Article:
Frequently Asked Questions
RTAC is a newly established contract mechanism that will provide scientific and research-based technical assistance to USAID by leveraging the technical and research expertise of the global higher education community. Through RTAC, USAID offices, bureaus, and missions around the world can release research opportunities for the RTAC Research Network to bid on. These research opportunities will be utilized to inform USAID’s policy and/or programming decision making, thus enhancing the quality of USAID international development work worldwide.
RTAC aims to build a pool of researchers, from graduate students to professors, who can apply to take part in different short-term research activities sponsored by USAID. This pool of researchers is called the RTAC Research Network. Research may take place in any of the sectors or countries in which USAID works.
RTAC research opportunities focus on the following sectors:
- Agriculture and Food Security
- Democracy, Human Rights and Governance
- Economic Growth and Trade
- Environment and Global Climate Change
- Gender Equality and Women’s Empowerment
- Global Health
- Water and Sanitation
- Working in Crises and Conflict
Learn more about the sectors in which USAID works.
RTAC research opportunities focus on the following regions:
- Afghanistan and Pakistan
- Europe and Eurasia
- Latin America and the Caribbean
- Middle East
Learn more about the regions in which USAID works.
RTAC Research Network members come from diverse backgrounds and hold expertise in the wide array of technical sectors and regions in which USAID works. The network is comprised of a global pool of researchers and higher education institutions.
RTAC Research Network Members
USAID offices, bureaus, or missions will release research-related requests for RTAC Research Network members to apply for different types of research and technical assistance opportunities.
While some research opportunities may require the collaboration of specialists across several fields and may take several months to be completed, other opportunities might require the participation of a single individual over a shorter period of time. For instance, collaboration is expected in more complex research projects, but individual engagement can be expected for conducting literature reviews, providing consultation regarding research design, or participating in a technical panel.
RTAC Research Network members will receive an email when a research opportunity becomes available. Included in the notification will be directions on how to apply for the opportunity as well as the timeline for submitting your proposal.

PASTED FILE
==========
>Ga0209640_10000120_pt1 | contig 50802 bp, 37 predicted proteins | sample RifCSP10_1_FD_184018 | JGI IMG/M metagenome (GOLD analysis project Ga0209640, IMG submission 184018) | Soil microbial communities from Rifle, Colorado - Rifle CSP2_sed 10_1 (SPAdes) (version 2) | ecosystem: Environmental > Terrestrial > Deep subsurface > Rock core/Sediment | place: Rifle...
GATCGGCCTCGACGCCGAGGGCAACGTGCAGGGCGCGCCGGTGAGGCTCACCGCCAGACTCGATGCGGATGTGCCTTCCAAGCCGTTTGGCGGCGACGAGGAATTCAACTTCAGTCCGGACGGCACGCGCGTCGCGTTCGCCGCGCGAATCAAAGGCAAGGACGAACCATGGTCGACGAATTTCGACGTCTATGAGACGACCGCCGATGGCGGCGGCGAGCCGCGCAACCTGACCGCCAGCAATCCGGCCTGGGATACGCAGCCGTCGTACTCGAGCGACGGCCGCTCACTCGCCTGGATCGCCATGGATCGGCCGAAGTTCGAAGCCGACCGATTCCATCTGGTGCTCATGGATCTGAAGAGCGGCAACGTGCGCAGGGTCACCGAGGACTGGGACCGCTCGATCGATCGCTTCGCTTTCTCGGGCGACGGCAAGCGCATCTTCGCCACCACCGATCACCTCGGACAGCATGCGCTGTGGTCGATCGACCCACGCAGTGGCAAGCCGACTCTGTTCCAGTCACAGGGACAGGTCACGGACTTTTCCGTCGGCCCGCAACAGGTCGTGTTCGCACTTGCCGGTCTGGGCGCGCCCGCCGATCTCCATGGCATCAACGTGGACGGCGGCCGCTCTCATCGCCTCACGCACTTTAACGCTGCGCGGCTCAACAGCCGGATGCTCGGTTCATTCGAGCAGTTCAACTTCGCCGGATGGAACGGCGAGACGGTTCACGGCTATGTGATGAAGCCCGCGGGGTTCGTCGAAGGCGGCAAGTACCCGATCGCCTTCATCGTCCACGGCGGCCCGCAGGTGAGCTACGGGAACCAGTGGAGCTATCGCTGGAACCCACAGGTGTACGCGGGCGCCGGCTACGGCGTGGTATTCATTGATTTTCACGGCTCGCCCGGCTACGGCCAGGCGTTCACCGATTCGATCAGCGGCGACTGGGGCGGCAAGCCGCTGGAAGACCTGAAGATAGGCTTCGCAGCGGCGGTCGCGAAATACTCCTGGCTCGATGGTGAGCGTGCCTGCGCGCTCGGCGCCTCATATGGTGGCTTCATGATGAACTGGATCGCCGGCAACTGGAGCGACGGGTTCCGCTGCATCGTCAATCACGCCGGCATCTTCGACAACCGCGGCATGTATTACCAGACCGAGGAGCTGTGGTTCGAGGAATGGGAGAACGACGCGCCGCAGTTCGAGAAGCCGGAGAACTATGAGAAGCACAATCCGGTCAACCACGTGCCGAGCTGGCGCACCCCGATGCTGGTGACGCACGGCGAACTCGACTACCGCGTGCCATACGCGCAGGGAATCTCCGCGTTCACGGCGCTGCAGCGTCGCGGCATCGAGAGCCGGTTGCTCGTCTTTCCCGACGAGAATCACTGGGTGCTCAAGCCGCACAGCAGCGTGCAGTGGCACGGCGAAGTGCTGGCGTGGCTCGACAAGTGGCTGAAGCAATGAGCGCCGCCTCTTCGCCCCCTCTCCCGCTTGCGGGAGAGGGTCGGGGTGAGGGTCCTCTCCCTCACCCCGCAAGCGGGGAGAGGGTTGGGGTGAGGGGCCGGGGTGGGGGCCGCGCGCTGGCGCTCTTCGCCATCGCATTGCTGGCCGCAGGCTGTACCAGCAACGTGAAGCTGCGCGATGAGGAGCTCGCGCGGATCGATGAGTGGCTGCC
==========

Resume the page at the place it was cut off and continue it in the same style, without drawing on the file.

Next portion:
Due to the urgent needs of most requests, the timeline for responding to research opportunities will be tight. The timeline varies depending on the nature of the request, but it may range between one to two weeks. Once RTAC Research Network members submit their applications through the RTAC online portal, qualified candidates may be asked to sit for a preliminary discussion with USAID and RTAC to discuss the opportunity. In most cases, the successful applicant will receive official notification from RTAC that they have been selected for the opportunity within a couple of weeks of submitting his/her proposal.
Upon selection, the researcher or research team will engage with RTAC and USAID to jointly refine the scope of work and timeline, based on discussions around the proposed work.
As an RTAC Research Network member, you are part of a global network of researchers and higher education institutions. RTAC Research Network members have the opportunity to network with researchers around the world specializing in the sectors and regions in which USAID works, if they wish to do so. RTAC Research Network members may increase their visibility in the academic space by having their expertise and achievements featured on the RTAC website, including links to recent publications, and by supporting the development and/or publication of RTAC-funded studies.
The frequency of RTAC research opportunities is dependent on the needs of USAID offices, bureaus, and missions. It is hard to predict how frequent the opportunities will become available. RTAC will arrange for professional development and networking opportunities for RTAC Research Network members to maintain engagement throughout the year.
The majority of RTAC research opportunities require English proficiency. However, research opportunities may also be available in other languages as appropriate.
When selected to carry out a research-related activity, RTAC Research Network members must obtain a Data Universal Number System (DUNS) number. A DUNS number is a unique nine-character identification number. The U.S. government uses DUNS numbers to track how federal money is allocated. Most U.S. higher education institutions already have a DUNS number. If your U.S. or foreign institution does not have a DUNS number, please learn more about how you can apply for a DUNS Number and register with SAM.gov .